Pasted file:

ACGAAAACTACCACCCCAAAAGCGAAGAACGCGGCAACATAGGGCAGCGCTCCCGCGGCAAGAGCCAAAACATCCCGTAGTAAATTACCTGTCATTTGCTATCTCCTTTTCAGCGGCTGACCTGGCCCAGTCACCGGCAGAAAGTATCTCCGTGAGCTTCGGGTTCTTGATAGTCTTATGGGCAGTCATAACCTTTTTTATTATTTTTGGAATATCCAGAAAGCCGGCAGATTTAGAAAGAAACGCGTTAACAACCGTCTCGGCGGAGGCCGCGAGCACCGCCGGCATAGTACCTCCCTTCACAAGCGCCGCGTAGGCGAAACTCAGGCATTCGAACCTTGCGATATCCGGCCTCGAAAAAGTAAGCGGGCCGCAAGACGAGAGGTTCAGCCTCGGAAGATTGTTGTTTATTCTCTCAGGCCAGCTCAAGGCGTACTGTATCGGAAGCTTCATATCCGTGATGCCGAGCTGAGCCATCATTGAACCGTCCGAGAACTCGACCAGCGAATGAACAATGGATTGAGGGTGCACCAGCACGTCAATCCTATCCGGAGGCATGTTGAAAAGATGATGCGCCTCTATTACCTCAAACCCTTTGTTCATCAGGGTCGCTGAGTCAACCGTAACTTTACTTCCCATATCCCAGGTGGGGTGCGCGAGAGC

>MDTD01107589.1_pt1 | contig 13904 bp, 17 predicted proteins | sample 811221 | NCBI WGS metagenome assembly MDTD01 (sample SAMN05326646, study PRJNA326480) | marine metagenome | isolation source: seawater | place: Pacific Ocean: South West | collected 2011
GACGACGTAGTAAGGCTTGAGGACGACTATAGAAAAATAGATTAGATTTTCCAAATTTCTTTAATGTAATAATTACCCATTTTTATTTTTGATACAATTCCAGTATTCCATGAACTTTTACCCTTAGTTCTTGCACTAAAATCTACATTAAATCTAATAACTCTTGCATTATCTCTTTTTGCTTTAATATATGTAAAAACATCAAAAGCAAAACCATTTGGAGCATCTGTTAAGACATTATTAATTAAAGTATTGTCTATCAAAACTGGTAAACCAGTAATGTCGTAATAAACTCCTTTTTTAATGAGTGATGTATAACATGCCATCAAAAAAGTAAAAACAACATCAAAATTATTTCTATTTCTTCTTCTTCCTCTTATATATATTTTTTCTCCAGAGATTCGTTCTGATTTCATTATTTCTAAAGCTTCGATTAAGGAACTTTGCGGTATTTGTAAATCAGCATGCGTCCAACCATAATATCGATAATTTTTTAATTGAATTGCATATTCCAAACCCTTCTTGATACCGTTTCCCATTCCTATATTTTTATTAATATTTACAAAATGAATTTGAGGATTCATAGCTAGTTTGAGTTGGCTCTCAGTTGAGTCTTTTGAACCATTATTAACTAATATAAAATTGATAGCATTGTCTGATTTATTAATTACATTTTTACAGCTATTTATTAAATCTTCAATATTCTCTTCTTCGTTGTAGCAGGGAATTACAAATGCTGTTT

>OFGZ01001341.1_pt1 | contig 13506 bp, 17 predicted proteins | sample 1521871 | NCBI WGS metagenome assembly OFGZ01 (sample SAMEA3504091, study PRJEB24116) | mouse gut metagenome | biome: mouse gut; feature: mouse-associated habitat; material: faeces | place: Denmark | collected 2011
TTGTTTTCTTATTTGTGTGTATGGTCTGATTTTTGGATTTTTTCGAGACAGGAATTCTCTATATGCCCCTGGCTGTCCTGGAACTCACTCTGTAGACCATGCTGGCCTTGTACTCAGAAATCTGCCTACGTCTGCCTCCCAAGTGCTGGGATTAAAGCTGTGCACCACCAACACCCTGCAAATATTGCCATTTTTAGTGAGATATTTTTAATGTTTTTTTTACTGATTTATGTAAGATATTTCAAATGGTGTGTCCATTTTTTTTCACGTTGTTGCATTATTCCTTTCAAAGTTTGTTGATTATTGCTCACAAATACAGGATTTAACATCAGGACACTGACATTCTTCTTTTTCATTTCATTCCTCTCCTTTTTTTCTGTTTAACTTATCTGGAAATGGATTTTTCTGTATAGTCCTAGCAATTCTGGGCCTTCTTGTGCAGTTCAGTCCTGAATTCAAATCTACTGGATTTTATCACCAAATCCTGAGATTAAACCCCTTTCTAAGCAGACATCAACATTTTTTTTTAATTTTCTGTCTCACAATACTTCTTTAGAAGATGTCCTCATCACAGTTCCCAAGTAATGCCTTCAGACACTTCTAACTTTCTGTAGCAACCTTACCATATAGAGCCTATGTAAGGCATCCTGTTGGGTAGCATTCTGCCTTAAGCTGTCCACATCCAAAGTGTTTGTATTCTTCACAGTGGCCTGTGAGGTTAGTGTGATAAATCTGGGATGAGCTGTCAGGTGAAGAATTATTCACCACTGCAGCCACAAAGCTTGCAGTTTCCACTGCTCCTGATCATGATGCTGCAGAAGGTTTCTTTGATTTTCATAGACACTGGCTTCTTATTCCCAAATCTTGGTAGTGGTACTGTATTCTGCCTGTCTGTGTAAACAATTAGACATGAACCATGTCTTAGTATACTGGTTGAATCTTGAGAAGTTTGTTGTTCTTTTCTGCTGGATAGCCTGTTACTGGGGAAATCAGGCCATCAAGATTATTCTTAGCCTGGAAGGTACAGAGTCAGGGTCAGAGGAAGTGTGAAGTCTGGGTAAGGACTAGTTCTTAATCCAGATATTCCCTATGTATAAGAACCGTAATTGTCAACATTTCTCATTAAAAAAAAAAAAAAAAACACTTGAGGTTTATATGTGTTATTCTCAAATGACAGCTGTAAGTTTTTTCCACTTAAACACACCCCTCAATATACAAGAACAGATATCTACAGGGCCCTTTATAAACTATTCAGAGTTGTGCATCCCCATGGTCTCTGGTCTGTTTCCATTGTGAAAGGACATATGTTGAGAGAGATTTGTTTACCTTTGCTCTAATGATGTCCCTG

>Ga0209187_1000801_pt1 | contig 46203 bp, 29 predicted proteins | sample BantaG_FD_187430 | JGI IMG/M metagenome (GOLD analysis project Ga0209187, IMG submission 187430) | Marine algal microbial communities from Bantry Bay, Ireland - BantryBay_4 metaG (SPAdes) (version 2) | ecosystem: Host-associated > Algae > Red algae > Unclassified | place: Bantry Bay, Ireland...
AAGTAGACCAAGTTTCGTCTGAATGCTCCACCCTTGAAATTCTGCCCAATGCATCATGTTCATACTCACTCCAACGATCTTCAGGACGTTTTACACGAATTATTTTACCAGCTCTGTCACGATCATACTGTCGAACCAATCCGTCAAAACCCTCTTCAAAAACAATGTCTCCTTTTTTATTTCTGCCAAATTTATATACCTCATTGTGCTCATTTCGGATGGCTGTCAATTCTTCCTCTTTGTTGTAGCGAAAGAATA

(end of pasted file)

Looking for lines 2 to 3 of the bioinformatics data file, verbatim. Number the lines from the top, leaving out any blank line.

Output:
>MDTD01107589.1_pt1 | contig 13904 bp, 17 predicted proteins | sample 811221 | NCBI WGS metagenome assembly MDTD01 (sample SAMN05326646, study PRJNA326480) | marine metagenome | isolation source: seawater | place: Pacific Ocean: South West | collected 2011
GACGACGTAGTAAGGCTTGAGGACGACTATAGAAAAATAGATTAGATTTTCCAAATTTCTTTAATGTAATAATTACCCATTTTTATTTTTGATACAATTCCAGTATTCCATGAACTTTTACCCTTAGTTCTTGCACTAAAATCTACATTAAATCTAATAACTCTTGCATTATCTCTTTTTGCTTTAATATATGTAAAAACATCAAAAGCAAAACCATTTGGAGCATCTGTTAAGACATTATTAATTAAAGTATTGTCTATCAAAACTGGTAAACCAGTAATGTCGTAATAAACTCCTTTTTTAATGAGTGATGTATAACATGCCATCAAAAAAGTAAAAACAACATCAAAATTATTTCTATTTCTTCTTCTTCCTCTTATATATATTTTTTCTCCAGAGATTCGTTCTGATTTCATTATTTCTAAAGCTTCGATTAAGGAACTTTGCGGTATTTGTAAATCAGCATGCGTCCAACCATAATATCGATAATTTTTTAATTGAATTGCATATTCCAAACCCTTCTTGATACCGTTTCCCATTCCTATATTTTTATTAATATTTACAAAATGAATTTGAGGATTCATAGCTAGTTTGAGTTGGCTCTCAGTTGAGTCTTTTGAACCATTATTAACTAATATAAAATTGATAGCATTGTCTGATTTATTAATTACATTTTTACAGCTATTTATTAAATCTTCAATATTCTCTTCTTCGTTGTAGCAGGGAATTACAAATGCTGTTT